of the ECMWF. This code is of central significance for European medium range
weather prediction and for the atmospheric calculations in climate research.
SCAI has a very detailed knowledge of this code \cite{gjs2d}, since they
provided the first parallel version of the code based on the portable interface
PARMACS \cite{parmacs}.
Meanwhile several parallel versions of the code are available: 1D and 2D {\em
partitionings} and a large set of {\em mappings} \cite{barros}. An additional
aspect is the resolution of the basic 3D-grid. Current
fine resolution leads to a {\em calculation/communication ratio} which is
favourable to efficient parallelisation. Good results have been achieved on a
variety of parallel machines \cite{gjs2d,joppich94}. Our study shows that it is
necessary to thoroughly tailor the parallelisation strategy to the supercomputer
cluster configuration in order to obtain optimal cluster computing
efficiencies.
As a model in our cluster computing configuration, CRAY proposed to base the
study on a cluster of C90 computers connected by one or several Hippi channels.
{\em For the daily forecast model which contains about 6.3
million grid points we obtained a very good efficiency. Model evaluation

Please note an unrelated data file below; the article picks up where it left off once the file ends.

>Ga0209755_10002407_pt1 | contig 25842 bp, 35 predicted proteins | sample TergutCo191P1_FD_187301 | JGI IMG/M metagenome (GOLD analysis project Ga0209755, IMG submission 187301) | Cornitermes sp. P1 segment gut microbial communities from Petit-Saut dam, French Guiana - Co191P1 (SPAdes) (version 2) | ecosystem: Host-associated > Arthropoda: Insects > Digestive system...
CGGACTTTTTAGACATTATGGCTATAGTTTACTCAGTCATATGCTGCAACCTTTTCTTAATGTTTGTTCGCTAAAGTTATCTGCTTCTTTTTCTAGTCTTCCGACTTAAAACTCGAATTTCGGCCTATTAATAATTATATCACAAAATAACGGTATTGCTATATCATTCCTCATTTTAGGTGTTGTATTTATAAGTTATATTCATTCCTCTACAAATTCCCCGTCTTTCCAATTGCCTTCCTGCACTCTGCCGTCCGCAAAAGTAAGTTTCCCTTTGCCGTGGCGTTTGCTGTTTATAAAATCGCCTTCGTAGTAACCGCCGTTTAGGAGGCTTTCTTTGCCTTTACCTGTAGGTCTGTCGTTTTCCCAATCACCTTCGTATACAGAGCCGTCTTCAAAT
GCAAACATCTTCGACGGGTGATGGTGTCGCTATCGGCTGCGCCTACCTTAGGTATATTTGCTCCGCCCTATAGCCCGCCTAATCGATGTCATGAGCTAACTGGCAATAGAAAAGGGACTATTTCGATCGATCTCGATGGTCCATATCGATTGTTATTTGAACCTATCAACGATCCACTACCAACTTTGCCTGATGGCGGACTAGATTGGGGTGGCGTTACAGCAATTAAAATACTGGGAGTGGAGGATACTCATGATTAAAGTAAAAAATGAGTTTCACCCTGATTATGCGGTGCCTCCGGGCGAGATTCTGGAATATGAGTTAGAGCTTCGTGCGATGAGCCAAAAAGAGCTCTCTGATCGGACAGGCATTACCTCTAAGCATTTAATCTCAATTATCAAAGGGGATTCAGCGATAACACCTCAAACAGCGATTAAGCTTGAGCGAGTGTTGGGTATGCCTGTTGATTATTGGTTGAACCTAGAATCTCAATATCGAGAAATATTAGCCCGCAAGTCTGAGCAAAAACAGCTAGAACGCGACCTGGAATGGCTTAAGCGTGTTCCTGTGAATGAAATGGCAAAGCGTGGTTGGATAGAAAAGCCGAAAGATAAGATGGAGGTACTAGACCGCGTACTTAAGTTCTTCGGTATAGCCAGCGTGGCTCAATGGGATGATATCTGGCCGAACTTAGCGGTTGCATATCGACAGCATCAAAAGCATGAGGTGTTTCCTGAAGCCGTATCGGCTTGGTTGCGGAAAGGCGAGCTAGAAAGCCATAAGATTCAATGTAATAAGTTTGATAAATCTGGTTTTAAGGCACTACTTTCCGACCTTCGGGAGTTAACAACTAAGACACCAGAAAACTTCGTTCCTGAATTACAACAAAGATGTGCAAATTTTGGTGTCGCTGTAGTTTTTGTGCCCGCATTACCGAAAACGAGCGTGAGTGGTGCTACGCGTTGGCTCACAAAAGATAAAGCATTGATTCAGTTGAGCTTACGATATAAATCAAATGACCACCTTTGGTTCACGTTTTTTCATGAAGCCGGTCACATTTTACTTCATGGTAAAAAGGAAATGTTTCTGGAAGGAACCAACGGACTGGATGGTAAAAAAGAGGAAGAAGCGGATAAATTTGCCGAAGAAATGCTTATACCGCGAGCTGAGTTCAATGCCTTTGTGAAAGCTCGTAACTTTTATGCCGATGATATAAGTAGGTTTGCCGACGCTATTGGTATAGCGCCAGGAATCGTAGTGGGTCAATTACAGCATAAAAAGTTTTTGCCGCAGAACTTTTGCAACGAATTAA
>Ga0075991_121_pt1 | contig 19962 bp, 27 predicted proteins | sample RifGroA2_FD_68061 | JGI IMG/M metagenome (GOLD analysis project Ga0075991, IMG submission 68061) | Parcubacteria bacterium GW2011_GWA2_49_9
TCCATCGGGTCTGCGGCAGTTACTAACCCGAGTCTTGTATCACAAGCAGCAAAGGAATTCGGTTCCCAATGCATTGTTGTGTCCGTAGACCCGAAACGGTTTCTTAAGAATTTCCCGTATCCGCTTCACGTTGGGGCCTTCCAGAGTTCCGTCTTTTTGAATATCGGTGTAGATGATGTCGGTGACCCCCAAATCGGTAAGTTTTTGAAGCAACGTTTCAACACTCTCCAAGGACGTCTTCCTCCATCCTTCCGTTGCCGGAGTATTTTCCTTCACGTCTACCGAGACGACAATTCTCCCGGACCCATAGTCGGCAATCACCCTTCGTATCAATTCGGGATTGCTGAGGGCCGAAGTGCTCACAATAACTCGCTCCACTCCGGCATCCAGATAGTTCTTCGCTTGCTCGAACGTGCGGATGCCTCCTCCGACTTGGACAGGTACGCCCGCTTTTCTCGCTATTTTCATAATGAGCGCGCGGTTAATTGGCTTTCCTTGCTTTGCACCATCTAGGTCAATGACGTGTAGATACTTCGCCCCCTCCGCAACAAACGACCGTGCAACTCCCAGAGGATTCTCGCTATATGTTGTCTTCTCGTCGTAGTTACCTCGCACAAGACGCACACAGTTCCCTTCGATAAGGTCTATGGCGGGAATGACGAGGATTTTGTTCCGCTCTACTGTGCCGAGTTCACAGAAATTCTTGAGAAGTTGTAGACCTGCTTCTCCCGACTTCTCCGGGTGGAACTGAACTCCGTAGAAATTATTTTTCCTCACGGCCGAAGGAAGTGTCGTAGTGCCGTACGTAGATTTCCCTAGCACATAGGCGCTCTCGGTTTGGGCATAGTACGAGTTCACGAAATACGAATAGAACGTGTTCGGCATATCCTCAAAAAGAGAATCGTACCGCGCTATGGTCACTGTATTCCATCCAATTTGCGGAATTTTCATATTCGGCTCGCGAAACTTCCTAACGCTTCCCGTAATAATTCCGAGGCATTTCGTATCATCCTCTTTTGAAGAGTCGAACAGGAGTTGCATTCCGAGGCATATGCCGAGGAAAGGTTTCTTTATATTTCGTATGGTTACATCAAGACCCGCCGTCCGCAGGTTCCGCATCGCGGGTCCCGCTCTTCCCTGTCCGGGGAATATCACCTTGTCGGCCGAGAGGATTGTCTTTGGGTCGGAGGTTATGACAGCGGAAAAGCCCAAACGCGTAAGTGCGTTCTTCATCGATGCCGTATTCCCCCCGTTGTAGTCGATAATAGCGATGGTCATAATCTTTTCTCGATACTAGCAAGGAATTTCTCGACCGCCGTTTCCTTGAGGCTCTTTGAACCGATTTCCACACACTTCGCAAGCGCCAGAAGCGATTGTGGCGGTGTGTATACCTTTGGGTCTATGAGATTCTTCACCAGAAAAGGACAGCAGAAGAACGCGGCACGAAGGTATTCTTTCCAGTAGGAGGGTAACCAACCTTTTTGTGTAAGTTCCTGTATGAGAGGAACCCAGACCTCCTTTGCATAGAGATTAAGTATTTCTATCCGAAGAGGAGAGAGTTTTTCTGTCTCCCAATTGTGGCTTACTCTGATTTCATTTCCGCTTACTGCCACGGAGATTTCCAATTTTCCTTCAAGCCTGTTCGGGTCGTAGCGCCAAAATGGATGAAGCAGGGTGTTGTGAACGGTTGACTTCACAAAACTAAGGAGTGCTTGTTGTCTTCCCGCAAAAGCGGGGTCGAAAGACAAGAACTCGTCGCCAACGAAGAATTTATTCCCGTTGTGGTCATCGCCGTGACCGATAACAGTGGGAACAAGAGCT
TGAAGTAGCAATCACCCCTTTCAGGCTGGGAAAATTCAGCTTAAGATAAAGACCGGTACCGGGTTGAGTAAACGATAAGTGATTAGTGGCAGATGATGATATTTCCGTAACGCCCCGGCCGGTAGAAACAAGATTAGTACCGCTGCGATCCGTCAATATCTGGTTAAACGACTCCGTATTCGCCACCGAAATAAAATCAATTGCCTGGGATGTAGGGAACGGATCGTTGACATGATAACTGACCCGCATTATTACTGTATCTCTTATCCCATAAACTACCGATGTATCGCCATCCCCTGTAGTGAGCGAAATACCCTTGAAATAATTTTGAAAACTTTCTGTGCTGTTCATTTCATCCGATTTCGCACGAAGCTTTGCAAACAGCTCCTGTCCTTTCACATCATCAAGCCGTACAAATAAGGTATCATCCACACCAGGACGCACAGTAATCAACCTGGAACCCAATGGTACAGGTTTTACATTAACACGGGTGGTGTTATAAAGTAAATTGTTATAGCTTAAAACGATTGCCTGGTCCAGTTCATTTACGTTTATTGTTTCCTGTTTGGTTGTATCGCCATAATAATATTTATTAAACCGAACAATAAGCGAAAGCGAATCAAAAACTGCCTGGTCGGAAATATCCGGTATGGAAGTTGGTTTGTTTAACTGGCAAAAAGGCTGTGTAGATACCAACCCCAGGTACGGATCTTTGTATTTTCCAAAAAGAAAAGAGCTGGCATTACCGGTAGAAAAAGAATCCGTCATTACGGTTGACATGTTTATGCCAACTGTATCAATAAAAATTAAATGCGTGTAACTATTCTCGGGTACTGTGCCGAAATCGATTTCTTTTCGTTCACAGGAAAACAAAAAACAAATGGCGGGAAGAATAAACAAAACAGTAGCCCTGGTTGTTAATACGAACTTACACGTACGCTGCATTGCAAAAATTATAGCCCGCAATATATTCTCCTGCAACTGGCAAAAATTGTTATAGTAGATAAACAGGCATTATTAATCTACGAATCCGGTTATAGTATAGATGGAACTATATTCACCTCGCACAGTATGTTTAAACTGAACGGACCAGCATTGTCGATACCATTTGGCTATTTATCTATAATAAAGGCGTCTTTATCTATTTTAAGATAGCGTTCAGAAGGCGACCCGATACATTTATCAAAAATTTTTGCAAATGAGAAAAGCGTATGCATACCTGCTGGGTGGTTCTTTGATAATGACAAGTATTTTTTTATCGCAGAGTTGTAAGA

delivered a speed-up of 1.7 on two C90 systems with 1 Hippi channel
and an (even better) speed-up of 3.5 on four C90 systems with 6 Hippi
channels if compared to a single C90 system.}
We introduce the {\em cluster efficiency} as a special metric to compare
cluster of systems and single systems in section~\ref{clustereff}. The two
subsequent sections contain a definition of the considered machine configuration
and the structure of the parallel application. We briefly describe our main
result in section~\ref{mainresult}. Section~\ref{perfmodel} gives an idea in
which way our results had been obtained. Finally, we discuss several results of
our investigation in section~\ref{discussresult} in some greater detail.
\section{Cluster Efficiency} \label{clustereff}
The C90 computer itself is already a parallel computer (with shared memory). In
order to measure the effects of clustering several C90 systems rather than
measuring the overall parallel efficiency (counting all computing nodes
involved), we define the following expression as